If you’ve been following the news online, it’s unlikely that you’ve made it all the way to the end of this week and not heard the word ‘Bitcoin’ in one context or another. This week, on the heels of the first Congressional hearing into the digital currency, the value of Bitcoin broke the symbolic $1,000 mark for the first time (according to MTGox). I’ve written a brief introduction to Bitcoin before.
But, in amongst various press reports in which journalists continue to peddle the usual scare stories of bubbles being formed now as in days gone by in relation to such commodities as gold, land and tulips – and not entirely without justification I should add – I still think that the real significance of Bitcoin has again been for the most part entirely ignored.
I understand that the price volatility makes a good story. After all, who doesn’t like to hear such cautionary tales of modern-day foolishness as the one involving the guy whose hard drive containing $4 million in bitcoin is now buried somewhere in a Newport landfill site and no doubt continuing to appreciate in value.
But for me, Bitcoin isn’t simply an opportunity for us to gamble on making a quick buck by risking everything under the pretence of somehow being able to predict its future movements. It is far more important than that.
As Mike Hearn said earlier this week in a quote that I shared on Google+:
“It’s easy to forget that Bitcoin’s true value is not in an arbitrary exchange rate, but in its ability to enable new applications and services which aren’t possible with today’s payment networks.”
There’s a very important post by Albert Wenger of Union Square Ventures (‘Bitcoin As Protocol’) that sets this out far more eloquently than I can. In essence, Bitcoin has the potential act as the foundation upon which a whole range of significant innovations can be built over the coming years. As Albert points out, in the same way as a car driver doesn’t need to know how the car engine works – or a web surfer doesn’t need to understand how HTTP works – the important thing to take on board is that the introduction of an electronic public record of every financial transaction (in the form of the blockchain) in itself presents all manner of new possibilities.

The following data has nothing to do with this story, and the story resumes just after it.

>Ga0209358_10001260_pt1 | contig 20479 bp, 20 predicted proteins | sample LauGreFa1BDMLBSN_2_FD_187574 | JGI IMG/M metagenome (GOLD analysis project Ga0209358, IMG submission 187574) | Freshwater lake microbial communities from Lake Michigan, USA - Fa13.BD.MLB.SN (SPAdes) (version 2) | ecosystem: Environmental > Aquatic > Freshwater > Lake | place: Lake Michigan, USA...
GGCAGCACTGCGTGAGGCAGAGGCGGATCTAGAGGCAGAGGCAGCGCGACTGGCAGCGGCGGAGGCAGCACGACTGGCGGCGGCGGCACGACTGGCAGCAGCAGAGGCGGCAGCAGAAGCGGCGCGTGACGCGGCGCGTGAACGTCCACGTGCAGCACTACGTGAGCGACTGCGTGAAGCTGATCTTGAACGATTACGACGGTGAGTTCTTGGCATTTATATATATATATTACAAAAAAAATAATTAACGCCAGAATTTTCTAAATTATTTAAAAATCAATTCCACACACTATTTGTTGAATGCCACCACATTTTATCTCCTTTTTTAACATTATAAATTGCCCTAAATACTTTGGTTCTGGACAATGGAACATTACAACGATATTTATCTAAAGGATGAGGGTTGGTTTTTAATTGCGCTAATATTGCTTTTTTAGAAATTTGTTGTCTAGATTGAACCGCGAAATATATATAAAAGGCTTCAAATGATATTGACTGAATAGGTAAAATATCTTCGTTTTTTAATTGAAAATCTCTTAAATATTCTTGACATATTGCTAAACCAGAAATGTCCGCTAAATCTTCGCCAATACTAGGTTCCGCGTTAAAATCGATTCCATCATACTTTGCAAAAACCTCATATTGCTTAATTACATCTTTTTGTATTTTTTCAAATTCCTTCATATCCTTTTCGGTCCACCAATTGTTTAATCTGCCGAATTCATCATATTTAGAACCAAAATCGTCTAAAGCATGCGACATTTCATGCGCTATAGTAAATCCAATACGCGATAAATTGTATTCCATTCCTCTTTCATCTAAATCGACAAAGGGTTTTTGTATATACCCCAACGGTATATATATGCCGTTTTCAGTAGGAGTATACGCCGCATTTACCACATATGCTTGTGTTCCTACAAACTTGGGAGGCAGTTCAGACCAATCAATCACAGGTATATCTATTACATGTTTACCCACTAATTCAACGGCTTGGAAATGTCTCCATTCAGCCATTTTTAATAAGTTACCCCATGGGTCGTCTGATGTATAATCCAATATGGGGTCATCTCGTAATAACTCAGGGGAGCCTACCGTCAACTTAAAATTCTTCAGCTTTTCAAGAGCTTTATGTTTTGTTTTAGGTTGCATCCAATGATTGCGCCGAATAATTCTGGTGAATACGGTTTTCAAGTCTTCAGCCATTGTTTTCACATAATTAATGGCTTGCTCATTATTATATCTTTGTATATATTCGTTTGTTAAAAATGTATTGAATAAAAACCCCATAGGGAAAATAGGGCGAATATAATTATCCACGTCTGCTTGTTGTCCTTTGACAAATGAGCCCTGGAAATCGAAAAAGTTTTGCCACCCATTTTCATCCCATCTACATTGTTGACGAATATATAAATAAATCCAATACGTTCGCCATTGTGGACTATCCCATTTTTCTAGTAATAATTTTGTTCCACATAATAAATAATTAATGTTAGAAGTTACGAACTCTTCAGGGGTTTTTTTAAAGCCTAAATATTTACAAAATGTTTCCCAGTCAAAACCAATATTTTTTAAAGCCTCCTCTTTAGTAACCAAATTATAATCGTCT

It’s likely that the adoption of digital currency will lead to the creation of a whole new ecosystem for commerce and innovations in existing processes which has not only the potential to be significantly more efficient but importantly also lets us do things as a society that just aren’t currently possible.
If you’re with me so far, please do take a look at the talk that Mike Hearn gave at the Turing Festival earlier this year to get a sense of where this could lead in the next 50 years – truly mind-bending stuff:
Of course, I don’t know if it will be Bitcoin that wins the race. There are a range of other competing digital currencies that are vying for supremacy. But in my view there’s no doubt that we will reach that tipping point one day when a digital currency will be generally accepted (and not just by Edinburgh’s First Bitcoin Taxi, as I discovered this week). The potential benefits are just too good to be ignored. So please don’t fall for any of the red herrings around the unstable value, the facilitation of illegal activities or any similar superficialities. This is going to be far, far bigger.